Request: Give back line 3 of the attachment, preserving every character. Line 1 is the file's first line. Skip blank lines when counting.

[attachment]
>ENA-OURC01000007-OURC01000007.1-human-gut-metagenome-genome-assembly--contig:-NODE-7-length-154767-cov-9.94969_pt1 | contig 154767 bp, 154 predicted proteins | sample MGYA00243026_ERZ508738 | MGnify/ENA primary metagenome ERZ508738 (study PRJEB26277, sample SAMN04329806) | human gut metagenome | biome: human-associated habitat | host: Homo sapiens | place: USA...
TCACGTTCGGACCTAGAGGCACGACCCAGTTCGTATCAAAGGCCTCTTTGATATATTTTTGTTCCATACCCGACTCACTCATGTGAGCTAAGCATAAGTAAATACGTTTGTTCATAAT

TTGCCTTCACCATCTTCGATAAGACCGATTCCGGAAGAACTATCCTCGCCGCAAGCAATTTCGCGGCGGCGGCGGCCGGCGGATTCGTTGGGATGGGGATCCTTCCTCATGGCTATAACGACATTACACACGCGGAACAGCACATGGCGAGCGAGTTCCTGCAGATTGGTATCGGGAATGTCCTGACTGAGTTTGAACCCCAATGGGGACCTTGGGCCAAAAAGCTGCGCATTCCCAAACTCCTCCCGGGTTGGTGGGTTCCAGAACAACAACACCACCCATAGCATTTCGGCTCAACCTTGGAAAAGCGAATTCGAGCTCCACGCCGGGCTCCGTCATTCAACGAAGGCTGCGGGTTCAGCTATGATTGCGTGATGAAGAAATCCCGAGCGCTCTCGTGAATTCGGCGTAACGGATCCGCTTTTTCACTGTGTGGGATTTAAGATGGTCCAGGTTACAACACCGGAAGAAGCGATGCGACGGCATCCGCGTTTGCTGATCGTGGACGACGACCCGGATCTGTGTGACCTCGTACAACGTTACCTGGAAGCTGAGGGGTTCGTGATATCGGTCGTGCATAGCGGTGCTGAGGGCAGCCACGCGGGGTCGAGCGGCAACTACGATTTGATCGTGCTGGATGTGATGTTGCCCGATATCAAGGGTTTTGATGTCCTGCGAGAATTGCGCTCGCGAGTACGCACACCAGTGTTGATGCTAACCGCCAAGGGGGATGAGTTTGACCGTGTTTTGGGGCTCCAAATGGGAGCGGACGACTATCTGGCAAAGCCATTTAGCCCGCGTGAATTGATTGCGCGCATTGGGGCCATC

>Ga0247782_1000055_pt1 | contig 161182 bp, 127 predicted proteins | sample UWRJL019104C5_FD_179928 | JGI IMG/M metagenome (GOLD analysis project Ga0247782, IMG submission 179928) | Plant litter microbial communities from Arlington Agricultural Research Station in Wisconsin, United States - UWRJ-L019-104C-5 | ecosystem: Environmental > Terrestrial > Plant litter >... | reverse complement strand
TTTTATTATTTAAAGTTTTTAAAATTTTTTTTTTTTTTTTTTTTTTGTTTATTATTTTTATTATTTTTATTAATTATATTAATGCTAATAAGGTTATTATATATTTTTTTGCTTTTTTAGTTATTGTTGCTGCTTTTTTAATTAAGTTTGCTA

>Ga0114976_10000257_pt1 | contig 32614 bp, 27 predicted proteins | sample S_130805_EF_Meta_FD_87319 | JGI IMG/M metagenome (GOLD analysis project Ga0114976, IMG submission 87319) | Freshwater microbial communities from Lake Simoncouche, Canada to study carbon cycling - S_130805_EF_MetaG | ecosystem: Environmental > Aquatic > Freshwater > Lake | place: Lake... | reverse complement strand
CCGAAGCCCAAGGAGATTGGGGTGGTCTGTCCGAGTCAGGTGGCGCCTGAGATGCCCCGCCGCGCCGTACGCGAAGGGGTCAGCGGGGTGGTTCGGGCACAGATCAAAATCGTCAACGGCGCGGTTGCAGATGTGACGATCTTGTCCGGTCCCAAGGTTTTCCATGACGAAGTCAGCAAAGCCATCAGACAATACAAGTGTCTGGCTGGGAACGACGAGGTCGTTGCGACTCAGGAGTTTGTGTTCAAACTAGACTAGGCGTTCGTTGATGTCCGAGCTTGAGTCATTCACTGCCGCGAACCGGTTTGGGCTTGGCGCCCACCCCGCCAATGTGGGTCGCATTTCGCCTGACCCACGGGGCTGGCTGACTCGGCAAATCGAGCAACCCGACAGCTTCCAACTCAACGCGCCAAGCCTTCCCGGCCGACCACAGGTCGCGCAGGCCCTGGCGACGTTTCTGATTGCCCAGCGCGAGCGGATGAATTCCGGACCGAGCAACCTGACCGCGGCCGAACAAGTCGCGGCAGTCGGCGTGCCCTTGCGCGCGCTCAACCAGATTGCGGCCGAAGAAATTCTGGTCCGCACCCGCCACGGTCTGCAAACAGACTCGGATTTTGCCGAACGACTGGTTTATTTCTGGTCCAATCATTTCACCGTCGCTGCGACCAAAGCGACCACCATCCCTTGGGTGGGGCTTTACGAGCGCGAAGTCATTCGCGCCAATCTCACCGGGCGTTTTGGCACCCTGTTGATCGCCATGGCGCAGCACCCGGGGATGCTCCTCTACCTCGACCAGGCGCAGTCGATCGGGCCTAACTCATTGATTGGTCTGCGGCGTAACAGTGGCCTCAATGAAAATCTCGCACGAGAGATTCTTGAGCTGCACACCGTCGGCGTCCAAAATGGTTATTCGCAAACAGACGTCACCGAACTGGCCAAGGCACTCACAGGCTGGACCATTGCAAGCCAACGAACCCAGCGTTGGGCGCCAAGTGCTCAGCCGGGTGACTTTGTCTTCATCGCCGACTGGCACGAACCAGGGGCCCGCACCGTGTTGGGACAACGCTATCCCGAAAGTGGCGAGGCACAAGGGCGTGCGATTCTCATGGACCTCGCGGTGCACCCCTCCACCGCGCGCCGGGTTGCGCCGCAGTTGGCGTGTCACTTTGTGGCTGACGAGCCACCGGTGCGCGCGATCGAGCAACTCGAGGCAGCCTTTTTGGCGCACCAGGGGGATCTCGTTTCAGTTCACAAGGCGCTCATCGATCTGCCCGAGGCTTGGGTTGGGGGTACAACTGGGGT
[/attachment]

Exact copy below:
TTGCCTTCACCATCTTCGATAAGACCGATTCCGGAAGAACTATCCTCGCCGCAAGCAATTTCGCGGCGGCGGCGGCCGGCGGATTCGTTGGGATGGGGATCCTTCCTCATGGCTATAACGACATTACACACGCGGAACAGCACATGGCGAGCGAGTTCCTGCAGATTGGTATCGGGAATGTCCTGACTGAGTTTGAACCCCAATGGGGACCTTGGGCCAAAAAGCTGCGCATTCCCAAACTCCTCCCGGGTTGGTGGGTTCCAGAACAACAACACCACCCATAGCATTTCGGCTCAACCTTGGAAAAGCGAATTCGAGCTCCACGCCGGGCTCCGTCATTCAACGAAGGCTGCGGGTTCAGCTATGATTGCGTGATGAAGAAATCCCGAGCGCTCTCGTGAATTCGGCGTAACGGATCCGCTTTTTCACTGTGTGGGATTTAAGATGGTCCAGGTTACAACACCGGAAGAAGCGATGCGACGGCATCCGCGTTTGCTGATCGTGGACGACGACCCGGATCTGTGTGACCTCGTACAACGTTACCTGGAAGCTGAGGGGTTCGTGATATCGGTCGTGCATAGCGGTGCTGAGGGCAGCCACGCGGGGTCGAGCGGCAACTACGATTTGATCGTGCTGGATGTGATGTTGCCCGATATCAAGGGTTTTGATGTCCTGCGAGAATTGCGCTCGCGAGTACGCACACCAGTGTTGATGCTAACCGCCAAGGGGGATGAGTTTGACCGTGTTTTGGGGCTCCAAATGGGAGCGGACGACTATCTGGCAAAGCCATTTAGCCCGCGTGAATTGATTGCGCGCATTGGGGCCATC